Forced relationships, a fun brainstorm to begin the brand process


Is your company a Ford or a Ferrari? You might be surprised that your managers and employees aren’t on the same brand wagon.

This is an enjoyable way to begin the brand discussion with a group, using a forced relationship exercise. It generally creates good discussion and gets participants out of their normal frames of thought. The exercise is basically a technique of forcing yourself to think of your organization’s brand in terms of another product or industry. “If our company were an auto manufacturer, which would it be?” Since we often understand other companies’ brands better than our own, it is a means to start fresh in our thinking. I usually pick three from the list posted at the end of this article and spend about an hour on the discussion.

This technique, in various forms, is also known as a forced analogy, “How is my problem like a (insert random object).”

One approach in a forced analogy is to compare a problem or an organization to the various aspects of something else that is familiar to the participants. How is this similar to a shark’s teeth, a shark’s skin, a shark’s living environment, etc?

As I use the exercise, I give the group 2-3 categories drawn from the discussion guide at the bottom of this post. Usually, I use at least one category (such as an automobile) for which the various brands are well known by most consumers. Automobiles are generally helpful as a category because there is so much advertising done for them that most people have a pretty good idea of what the brand represents. At the very least, people have ideas about how different sorts of vehicles represent different functionality.

Is your team’s brand thinking in alignment?

Years back I conducted a forced relationship exercise with the management team of a young technology start-up. In the room was the company founder, a couple of the leading technologists in the firm, the sales director, the finance guy, and a few others. We began the discussion by asking the question, “If our company were an automobile, which would it be?” I gave them five minutes to consider the question, write down their answer and the reasoning behind their choice. Note that the reasoning is more important than the specific choice.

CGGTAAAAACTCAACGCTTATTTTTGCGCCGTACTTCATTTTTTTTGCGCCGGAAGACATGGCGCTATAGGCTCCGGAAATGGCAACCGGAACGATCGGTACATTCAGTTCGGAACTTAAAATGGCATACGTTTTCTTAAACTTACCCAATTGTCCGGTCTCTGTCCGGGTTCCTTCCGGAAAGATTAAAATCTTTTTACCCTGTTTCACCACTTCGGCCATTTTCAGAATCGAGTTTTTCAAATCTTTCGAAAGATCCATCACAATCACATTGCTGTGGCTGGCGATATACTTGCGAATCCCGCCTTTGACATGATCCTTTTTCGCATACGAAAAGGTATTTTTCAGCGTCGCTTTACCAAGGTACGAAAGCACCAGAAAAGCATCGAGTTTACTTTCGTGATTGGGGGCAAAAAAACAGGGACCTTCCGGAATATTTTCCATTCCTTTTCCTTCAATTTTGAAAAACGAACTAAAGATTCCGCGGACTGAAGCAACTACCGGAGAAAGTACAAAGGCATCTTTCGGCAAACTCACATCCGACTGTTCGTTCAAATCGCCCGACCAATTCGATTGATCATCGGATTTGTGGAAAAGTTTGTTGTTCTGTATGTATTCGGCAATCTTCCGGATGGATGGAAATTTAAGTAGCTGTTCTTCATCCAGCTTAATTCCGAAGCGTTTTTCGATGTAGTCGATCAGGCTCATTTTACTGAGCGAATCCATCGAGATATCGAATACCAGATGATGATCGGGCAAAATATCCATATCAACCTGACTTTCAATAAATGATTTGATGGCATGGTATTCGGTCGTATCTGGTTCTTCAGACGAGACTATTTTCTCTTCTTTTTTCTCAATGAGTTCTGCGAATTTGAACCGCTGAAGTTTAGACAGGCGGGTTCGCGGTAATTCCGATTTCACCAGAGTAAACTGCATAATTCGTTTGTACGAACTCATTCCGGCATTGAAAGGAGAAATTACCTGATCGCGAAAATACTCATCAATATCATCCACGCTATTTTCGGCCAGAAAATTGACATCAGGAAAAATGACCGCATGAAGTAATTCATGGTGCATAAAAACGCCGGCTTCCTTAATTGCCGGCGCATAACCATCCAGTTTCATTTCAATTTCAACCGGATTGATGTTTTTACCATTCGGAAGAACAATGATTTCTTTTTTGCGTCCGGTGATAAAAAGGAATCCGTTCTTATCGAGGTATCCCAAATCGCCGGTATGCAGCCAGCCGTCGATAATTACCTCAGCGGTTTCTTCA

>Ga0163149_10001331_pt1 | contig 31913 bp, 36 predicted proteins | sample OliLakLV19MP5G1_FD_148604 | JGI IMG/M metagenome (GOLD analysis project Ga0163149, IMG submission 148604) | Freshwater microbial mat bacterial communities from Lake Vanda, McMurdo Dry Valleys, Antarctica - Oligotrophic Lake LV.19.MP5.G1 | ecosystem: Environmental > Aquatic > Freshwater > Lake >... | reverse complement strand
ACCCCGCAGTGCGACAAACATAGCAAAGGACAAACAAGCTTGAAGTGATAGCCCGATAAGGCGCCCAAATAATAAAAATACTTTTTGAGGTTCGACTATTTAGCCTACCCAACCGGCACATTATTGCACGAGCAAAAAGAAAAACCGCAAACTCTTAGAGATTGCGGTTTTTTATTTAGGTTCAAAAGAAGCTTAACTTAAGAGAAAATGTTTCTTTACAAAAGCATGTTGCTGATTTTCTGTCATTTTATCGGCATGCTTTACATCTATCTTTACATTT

As we went around the room I wrote their answers on a big chart pad. I purposely left the founder last; I didn’t want his views to sway the answers of the others. The answers began to fill the pad: Buick, dependable but not exciting; Ford, affordable and reliable; Chrysler van, able to fit a lot of needs; Chevy Impala, affordable solution with a bit of excitement; you get the idea, the answers were pretty similar.

And then we reached the company founder. He was a bit sheepish as he gave his answer: a red Ferrari, extreme high performance, exclusive and expensive.

That revelation sparked the next hour of our discussion, as we talked about the mismatch between his perception of where the company was headed compared to his leadership team. I can’t imagine developing a sensible and effective brand strategy before resolving fundamental disagreements about the audience, product pricing, performance, etc.

The forced relationship exercise is just the first step in that discussion, but for this management team, it was the beginning of a much-needed strategy alignment process. My advice to any marketing team, resolve these issues first, then figure out your brand.

Hints on conducting the exercise.

This exercise is most effective with a group of ten or fewer people. It generally takes about an hour to conduct; I try to plan enough time to avoid rushing through the answers and to provide plenty of discussion time. Remember that the specific answers are not that important, what you are looking for are the reasons why they have chosen that answer.

When I am conducting this exercise with a group I typically do 2-3 questions. More than that is not helpful and is too time-consuming.

I gradually stopped using the question “If our company were an airline, which would it be?” I found that everyone wants to be Southwest Airlines, regardless of whether it actually matches their company’s strategy or approach. Good job Southwest.

Be careful about the automobile question. I always remind them that I’m not looking for their favorite car. Yes, you might love your BMW, but let’s focus on your company and its brand perspective.

The most effective categories for me have been automobiles, entertainers, and animals.

If you have tried a forced relationship exercise with your organization, please share the results with me.

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